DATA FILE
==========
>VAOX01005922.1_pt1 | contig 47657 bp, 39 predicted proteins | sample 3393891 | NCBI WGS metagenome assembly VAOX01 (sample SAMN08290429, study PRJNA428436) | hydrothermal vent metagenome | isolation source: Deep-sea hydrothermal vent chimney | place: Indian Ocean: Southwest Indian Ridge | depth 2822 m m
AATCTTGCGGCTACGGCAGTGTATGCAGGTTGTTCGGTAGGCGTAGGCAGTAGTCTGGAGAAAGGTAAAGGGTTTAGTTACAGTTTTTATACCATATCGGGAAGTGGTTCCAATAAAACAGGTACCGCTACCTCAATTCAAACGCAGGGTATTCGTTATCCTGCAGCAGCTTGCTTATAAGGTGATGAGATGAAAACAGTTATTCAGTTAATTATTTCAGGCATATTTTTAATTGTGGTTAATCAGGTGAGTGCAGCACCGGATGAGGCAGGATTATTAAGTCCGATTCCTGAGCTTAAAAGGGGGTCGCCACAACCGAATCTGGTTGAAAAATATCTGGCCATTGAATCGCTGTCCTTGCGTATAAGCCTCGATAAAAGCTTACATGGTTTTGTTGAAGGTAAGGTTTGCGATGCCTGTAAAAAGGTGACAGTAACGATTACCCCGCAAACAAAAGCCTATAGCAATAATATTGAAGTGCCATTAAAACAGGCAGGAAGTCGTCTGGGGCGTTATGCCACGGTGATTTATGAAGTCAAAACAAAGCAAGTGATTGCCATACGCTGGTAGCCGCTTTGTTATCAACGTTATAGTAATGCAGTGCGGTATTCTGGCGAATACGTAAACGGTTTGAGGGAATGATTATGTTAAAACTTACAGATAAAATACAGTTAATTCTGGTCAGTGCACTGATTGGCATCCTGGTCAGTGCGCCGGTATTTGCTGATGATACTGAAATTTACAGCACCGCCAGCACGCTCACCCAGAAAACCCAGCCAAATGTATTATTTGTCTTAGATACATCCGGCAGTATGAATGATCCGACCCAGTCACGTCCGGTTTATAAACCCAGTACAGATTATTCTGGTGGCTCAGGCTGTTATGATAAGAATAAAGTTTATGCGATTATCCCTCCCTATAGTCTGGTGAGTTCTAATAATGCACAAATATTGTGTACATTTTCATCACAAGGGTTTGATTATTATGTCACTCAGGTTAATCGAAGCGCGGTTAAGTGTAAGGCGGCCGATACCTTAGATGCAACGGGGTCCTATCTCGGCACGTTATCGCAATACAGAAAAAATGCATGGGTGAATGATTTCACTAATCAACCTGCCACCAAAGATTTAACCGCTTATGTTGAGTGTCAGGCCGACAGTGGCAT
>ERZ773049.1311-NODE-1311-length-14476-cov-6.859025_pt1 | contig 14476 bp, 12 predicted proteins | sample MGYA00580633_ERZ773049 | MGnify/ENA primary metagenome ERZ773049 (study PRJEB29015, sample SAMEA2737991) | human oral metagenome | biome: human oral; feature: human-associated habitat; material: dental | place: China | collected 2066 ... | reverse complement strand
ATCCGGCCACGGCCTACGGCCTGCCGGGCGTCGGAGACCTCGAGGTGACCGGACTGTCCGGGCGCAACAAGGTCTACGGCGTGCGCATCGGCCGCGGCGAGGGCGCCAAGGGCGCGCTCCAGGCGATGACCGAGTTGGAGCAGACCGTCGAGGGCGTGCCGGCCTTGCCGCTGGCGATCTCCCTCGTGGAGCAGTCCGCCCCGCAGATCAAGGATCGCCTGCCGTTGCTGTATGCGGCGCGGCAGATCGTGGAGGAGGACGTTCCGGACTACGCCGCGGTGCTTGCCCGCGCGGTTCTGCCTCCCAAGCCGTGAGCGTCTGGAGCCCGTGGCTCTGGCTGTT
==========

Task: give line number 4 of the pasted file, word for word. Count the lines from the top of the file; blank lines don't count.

ATCCGGCCACGGCCTACGGCCTGCCGGGCGTCGGAGACCTCGAGGTGACCGGACTGTCCGGGCGCAACAAGGTCTACGGCGTGCGCATCGGCCGCGGCGAGGGCGCCAAGGGCGCGCTCCAGGCGATGACCGAGTTGGAGCAGACCGTCGAGGGCGTGCCGGCCTTGCCGCTGGCGATCTCCCTCGTGGAGCAGTCCGCCCCGCAGATCAAGGATCGCCTGCCGTTGCTGTATGCGGCGCGGCAGATCGTGGAGGAGGACGTTCCGGACTACGCCGCGGTGCTTGCCCGCGCGGTTCTGCCTCCCAAGCCGTGAGCGTCTGGAGCCCGTGGCTCTGGCTGTT